Objectives: To quantify the effect of HIV infection and HIV-suppressive therapy on interferon-alpha (IFN-alpha) production by human blood mononuclear cells; to compare, in parallel, effects on CD4+ T-cell numbers; and to ascertain the relationship of these interferon and CD4 parameters to resistance to opportunistic infections.
Design: Serial studies of 294 unselected patients with HIV infection during therapy, with outcomes analysis.
Methods: Determination of IFN generation by blood mononuclear cells via bioassay, and T-lymphocyte subset analysis via flow cytometry; serial studies of individual patients; linear regression and chi2 contingency table analysis.
Results: HIV burden is inversely related to interferon-alpha generation, much as it is to CD4+ T-cell counts. Both of these recover during HIV-suppressive therapy. Reconstitution of IFN-alpha generation to levels commensurate with protection against opportunistic infection occurs prior to similar restoration of CD4 counts. In the outcomes analyses, such immune reconstitution was associated with protection from recurrent or new opportunistic infection. Conversely, viral suppression without such immunologic recovery was not protective against opportunistic infection.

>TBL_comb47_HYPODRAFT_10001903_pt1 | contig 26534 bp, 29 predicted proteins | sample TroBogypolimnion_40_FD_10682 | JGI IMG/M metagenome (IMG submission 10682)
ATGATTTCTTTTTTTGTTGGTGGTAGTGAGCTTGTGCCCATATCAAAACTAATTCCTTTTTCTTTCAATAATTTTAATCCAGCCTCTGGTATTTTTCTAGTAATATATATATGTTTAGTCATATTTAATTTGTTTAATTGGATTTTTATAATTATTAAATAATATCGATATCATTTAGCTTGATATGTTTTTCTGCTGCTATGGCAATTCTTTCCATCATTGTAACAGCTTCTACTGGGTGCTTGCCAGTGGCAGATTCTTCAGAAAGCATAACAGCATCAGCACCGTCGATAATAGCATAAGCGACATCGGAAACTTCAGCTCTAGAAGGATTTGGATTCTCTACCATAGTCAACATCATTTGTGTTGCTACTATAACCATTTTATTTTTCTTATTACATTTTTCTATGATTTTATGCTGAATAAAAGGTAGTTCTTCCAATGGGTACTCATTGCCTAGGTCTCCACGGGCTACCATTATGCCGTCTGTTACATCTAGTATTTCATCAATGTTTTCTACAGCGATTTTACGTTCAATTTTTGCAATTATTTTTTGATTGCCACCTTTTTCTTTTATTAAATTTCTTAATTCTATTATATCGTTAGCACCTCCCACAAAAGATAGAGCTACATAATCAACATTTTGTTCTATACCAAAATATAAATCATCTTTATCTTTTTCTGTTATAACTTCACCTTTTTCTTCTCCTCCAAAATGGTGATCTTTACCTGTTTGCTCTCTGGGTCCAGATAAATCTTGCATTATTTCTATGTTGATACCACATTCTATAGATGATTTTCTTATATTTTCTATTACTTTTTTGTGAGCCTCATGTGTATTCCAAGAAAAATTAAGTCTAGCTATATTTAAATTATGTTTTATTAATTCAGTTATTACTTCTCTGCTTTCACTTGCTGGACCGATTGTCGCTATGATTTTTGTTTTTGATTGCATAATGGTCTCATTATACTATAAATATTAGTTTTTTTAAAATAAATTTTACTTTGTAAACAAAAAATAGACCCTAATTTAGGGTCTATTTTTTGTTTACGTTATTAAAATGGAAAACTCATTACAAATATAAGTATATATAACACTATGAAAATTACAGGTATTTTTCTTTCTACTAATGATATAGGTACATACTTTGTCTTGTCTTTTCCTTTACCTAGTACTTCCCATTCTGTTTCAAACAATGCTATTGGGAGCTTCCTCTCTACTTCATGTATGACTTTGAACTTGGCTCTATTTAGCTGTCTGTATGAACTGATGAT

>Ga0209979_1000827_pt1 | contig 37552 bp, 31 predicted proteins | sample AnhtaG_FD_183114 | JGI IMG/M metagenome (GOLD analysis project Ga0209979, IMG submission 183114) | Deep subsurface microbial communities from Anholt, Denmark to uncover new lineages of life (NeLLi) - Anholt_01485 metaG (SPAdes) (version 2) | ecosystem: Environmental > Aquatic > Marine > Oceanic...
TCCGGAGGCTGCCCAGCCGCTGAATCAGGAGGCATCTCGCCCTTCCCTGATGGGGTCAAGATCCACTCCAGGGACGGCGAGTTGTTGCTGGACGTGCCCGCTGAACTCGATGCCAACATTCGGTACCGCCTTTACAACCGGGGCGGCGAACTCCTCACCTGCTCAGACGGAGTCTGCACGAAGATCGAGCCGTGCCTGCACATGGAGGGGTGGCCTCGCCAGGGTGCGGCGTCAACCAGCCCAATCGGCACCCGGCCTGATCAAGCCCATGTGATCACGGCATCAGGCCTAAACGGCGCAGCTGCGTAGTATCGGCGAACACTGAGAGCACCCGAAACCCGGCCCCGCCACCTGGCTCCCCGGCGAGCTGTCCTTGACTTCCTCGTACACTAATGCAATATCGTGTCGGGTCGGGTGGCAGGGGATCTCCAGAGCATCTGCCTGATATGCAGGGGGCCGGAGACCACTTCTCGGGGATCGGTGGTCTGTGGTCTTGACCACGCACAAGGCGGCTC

Conclusions: Rapidly responding IFN-alpha generating cells appear to participate in resistance to opportunistic intracellular infection. Recovery of IFN-alpha generation may be an early marker of immune reconstitution in AIDS.